The project manager for a California jail project will return to work following his termination. According to reports, the man worked for the county for more than a decade before being terminated. The county claims that the man was let go in July 2013 because he claimed that he was a professional engineer. However, he was not licensed in the state of California, but was a P.E. in another state. The county claimed that he knowingly broke the code of conduct by using this designation.
The man, on the other hand, tells a different story. He claims that his wrongful termination had nothing to do with the P.E. designation, but it was because he asked for reasonable accommodations from the county as he was battling cancer. The man was diagnosed with cancer in 2010 but continued to work. He was only notified by the county of the investigation against him, after telling his supervisors about his medical needs.
The man appealed his termination to the Civil Services Commission for the county and won. The board ruled that he had to be reinstated to his job. The man was also entitled to benefits, interest and back pay as a result of the wrongful termination. While the county initially appealed the ruling, it has since dropped the appeal and reinstated the man.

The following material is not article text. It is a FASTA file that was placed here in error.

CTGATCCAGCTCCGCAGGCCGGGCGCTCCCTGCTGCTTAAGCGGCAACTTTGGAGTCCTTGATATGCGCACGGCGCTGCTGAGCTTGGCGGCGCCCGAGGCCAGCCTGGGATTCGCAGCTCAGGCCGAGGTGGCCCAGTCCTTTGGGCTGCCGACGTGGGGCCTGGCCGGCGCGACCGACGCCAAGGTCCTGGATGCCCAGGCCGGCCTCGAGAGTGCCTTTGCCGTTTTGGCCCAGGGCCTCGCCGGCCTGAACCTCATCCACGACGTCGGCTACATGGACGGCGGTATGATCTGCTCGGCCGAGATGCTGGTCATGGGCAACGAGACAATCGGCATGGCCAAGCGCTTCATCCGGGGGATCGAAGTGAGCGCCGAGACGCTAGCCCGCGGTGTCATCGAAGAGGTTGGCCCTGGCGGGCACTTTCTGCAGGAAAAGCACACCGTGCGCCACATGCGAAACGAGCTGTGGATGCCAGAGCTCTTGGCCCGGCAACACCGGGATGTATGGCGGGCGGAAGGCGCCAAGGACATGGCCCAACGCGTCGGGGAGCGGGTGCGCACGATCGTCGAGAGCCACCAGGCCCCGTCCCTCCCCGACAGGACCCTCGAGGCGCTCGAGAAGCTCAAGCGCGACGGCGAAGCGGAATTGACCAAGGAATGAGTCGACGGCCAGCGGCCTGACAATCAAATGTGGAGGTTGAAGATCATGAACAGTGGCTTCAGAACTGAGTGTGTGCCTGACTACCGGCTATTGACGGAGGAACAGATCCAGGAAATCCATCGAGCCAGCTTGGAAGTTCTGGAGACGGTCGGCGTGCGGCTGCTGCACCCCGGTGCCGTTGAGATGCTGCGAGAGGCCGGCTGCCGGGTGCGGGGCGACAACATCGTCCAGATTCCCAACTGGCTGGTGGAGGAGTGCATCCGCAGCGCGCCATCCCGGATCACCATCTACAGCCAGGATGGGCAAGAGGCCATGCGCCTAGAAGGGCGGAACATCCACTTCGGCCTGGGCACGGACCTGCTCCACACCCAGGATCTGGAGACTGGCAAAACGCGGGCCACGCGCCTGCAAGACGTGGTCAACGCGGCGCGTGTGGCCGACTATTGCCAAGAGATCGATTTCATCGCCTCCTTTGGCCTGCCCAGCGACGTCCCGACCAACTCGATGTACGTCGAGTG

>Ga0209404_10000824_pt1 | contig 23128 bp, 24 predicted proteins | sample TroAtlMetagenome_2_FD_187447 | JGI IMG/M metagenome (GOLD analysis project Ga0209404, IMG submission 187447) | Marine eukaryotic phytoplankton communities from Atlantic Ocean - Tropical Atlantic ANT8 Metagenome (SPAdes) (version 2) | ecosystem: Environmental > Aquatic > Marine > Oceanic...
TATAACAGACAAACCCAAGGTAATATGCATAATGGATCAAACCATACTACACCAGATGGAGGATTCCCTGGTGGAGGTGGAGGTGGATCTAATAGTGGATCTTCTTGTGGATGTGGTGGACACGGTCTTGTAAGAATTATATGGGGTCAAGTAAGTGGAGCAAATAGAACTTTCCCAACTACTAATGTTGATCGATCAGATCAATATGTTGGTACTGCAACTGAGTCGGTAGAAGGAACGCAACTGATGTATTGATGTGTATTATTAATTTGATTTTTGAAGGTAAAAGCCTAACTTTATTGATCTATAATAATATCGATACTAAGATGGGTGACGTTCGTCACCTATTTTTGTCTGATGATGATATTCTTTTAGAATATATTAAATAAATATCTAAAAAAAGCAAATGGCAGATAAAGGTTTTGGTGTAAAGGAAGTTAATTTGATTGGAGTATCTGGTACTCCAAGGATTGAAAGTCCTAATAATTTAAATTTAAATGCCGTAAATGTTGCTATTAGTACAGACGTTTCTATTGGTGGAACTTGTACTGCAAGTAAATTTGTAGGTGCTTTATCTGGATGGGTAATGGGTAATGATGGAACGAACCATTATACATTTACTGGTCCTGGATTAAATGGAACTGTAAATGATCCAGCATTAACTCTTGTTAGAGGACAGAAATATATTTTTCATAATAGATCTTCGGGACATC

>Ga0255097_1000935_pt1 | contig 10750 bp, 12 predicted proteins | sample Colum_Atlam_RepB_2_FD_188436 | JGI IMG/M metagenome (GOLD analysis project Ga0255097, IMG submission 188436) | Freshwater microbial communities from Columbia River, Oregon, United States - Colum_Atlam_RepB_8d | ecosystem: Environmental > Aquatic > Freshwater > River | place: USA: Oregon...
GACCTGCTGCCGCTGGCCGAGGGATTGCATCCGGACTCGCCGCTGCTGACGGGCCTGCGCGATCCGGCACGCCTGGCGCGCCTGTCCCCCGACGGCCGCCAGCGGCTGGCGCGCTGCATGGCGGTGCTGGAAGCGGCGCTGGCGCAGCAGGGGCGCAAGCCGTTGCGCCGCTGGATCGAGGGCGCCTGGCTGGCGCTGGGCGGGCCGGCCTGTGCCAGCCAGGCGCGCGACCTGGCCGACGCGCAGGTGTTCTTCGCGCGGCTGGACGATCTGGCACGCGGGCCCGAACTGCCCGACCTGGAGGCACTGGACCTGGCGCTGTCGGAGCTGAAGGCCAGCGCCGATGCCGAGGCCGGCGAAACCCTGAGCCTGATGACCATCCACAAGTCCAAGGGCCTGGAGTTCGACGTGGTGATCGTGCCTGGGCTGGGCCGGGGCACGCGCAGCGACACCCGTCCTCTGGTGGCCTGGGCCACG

California employees have certain protections in the workplace. One, employees cannot be fired for asking for reasonable accommodations for a disability. They cannot not be fired in retaliation for whistleblowing or enforcing safety rules. Employees need to understand all their legal rights when they have been fired. In some cases, legal action can be taken to help the employee get the person's job back.
Source: The Santa Maria Sun, "Ex-jail project manager sues county for alleged wrongful termination," Camillia Lanham, May 7, 2014